Tangerine’s version, with organic barley and quinoa, is ideal for vegetarians while Feng Shui Inn will sate the health-conscious with its great pyramid. There’s Australian wild abalone alongside five grains: soya beans, wheat, broomcorn, foxtail millet and – duh – rice. Meanwhile, Forest scours the sea for its bak chang of sea whelk, dried oysters and unagi and Osia caters to carnivores with its five-spiced Berkshire pork dumpling. And for something a little left-field, Syun’s Japanese dessert dumpling is loaded with azuki beans.
Pork trotters and peanuts, both braised, are the familiar flavours in this bak chang ($14.80). But then this Orchard Hotel restaurant throws a curveball by including dried bonito flakes for umami, an ingredient more commonly found in takoyaki than dumplings.
For hardened truffle addicts, this fancy bak chang ($18) is stuffed with chopped bits of the fungus. Marinated pork belly shares the stage alongside the truffle, and cordyceps flower – a fungus the Chinese believe to promote good health – accents the other, heavier flavours.
Boy is Xin Cuisine going all out this bak chang season. The restaurant hops on the truffle-infused craze with this unctuous and indulgent dumpling ($28.80) whose fillings elevate the humble dish to levels of luxury.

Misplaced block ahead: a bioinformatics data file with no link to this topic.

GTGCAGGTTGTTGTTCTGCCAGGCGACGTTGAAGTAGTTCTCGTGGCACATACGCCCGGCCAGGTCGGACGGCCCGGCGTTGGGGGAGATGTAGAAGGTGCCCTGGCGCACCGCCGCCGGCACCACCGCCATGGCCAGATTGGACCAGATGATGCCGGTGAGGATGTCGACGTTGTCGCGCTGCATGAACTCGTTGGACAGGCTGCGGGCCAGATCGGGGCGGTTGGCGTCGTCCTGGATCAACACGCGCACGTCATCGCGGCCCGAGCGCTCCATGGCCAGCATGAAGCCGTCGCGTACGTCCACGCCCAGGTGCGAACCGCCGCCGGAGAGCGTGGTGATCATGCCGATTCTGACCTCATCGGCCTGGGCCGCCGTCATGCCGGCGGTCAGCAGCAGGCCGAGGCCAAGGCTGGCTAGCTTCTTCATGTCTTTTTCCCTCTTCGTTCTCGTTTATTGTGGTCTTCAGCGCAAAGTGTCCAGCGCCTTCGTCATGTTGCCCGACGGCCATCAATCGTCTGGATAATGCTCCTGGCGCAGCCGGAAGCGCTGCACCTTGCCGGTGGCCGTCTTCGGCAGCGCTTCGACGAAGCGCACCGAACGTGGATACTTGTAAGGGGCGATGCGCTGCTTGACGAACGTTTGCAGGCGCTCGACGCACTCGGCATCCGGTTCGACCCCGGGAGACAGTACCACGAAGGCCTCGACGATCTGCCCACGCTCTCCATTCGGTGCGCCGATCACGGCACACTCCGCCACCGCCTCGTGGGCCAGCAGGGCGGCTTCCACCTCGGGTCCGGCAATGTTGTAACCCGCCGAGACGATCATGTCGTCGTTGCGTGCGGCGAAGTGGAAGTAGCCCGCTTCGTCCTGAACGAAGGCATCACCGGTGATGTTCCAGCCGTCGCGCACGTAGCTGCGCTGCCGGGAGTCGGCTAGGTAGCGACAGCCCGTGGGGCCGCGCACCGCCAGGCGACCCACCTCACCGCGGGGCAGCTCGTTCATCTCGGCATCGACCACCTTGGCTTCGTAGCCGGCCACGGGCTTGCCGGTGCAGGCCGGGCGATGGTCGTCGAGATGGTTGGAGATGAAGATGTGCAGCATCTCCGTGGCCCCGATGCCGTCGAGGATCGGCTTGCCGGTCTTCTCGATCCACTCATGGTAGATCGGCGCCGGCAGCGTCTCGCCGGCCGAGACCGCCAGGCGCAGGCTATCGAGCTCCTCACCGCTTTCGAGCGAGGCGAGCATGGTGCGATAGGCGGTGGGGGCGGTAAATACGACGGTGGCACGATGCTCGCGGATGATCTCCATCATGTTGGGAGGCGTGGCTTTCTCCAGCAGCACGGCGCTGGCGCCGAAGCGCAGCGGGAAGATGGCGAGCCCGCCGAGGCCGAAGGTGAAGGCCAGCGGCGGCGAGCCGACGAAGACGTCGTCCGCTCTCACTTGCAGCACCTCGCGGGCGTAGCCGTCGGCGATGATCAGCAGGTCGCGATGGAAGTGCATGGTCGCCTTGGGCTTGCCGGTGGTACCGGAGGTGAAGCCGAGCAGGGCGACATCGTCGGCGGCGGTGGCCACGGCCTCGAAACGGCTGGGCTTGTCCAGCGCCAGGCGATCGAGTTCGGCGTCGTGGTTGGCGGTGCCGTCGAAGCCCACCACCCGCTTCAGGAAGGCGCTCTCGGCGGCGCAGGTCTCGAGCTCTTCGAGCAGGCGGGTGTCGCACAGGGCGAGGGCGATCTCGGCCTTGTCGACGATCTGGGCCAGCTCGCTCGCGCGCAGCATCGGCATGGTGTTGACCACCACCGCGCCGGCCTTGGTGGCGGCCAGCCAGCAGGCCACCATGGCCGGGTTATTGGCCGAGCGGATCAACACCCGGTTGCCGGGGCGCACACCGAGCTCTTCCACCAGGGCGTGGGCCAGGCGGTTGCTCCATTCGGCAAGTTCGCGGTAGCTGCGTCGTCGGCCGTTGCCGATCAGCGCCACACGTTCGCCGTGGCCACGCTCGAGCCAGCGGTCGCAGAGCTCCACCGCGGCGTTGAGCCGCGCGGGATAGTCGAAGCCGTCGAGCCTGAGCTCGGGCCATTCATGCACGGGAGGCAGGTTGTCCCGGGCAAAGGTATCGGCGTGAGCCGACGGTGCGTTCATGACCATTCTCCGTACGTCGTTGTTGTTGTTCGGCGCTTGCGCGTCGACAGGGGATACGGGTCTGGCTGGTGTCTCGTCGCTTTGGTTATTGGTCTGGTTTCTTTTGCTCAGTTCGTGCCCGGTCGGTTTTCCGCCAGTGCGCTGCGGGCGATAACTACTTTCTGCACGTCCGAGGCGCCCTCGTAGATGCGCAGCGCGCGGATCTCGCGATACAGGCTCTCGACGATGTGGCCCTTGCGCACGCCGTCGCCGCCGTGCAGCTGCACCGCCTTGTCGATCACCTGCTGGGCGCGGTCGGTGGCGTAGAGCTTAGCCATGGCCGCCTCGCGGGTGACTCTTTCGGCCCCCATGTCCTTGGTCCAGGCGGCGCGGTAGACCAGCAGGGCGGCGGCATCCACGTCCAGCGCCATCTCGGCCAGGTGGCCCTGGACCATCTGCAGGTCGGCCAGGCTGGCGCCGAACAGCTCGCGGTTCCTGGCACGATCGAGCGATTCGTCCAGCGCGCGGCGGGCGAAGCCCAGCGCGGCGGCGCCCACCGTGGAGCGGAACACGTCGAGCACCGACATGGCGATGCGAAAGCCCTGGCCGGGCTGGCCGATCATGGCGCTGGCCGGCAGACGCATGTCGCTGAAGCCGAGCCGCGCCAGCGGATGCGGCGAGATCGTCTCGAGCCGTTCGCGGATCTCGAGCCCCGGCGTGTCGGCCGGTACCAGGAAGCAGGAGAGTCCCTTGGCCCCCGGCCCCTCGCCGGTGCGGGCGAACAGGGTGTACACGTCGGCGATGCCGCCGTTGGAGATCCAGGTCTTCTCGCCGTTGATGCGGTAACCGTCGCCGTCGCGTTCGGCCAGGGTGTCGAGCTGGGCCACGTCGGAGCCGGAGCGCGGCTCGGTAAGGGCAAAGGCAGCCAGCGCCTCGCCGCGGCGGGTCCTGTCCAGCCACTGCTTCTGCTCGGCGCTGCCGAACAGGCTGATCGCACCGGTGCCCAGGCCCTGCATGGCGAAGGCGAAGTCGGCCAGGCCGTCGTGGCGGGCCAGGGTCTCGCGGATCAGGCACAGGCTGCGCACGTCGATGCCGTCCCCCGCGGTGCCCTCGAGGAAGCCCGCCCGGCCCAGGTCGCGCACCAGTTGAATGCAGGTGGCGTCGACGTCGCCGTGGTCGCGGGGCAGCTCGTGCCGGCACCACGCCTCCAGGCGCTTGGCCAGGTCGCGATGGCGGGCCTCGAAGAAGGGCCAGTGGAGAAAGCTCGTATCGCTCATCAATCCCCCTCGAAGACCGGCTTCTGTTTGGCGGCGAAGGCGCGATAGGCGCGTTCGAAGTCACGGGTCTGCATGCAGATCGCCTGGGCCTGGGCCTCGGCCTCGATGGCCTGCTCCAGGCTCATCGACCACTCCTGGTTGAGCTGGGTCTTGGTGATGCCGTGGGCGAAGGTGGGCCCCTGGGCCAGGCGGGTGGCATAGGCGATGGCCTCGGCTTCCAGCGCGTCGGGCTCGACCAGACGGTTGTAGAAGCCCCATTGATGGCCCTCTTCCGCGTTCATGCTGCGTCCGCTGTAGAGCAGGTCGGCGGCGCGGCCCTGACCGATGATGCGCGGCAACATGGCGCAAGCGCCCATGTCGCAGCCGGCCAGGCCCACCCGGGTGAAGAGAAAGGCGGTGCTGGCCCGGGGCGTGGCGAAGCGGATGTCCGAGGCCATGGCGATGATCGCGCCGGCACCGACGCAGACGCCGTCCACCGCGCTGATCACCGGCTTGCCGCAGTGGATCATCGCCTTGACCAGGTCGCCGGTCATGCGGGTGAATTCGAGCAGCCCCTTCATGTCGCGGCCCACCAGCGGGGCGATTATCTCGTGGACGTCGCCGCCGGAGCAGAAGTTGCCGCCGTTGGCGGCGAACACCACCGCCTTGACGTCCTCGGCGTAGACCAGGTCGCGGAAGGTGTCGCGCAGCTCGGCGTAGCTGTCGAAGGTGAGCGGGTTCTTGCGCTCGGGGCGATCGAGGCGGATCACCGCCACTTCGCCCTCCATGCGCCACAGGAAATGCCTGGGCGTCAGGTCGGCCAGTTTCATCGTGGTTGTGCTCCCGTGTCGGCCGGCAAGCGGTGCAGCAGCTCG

Topping our list for priciest bak chang is this beauty from the Holiday Inn Singapore restaurant. For $38 a pop, you get fish maw, abalone and the star of the show: smoked tea leaves roasted with duck.
Given its home in the plush St Regis, you’d expect Yan Ting’s bak chang ($33) to be a five-star treat. And with its fillings of roast duck, abalone, dried scallops, pork belly, chestnuts, salted egg yolk, shiitake mushroom and lotus seeds, it’d be pretty hard to deny. For something pocket-friendlier, go for the Glutinous Rice Dumpling Gift Set ($49). Choose from three types of bak chang, including one with pork belly and salted egg yolk, as well as a vegetarian option, with black glutinous rice and mixed grains.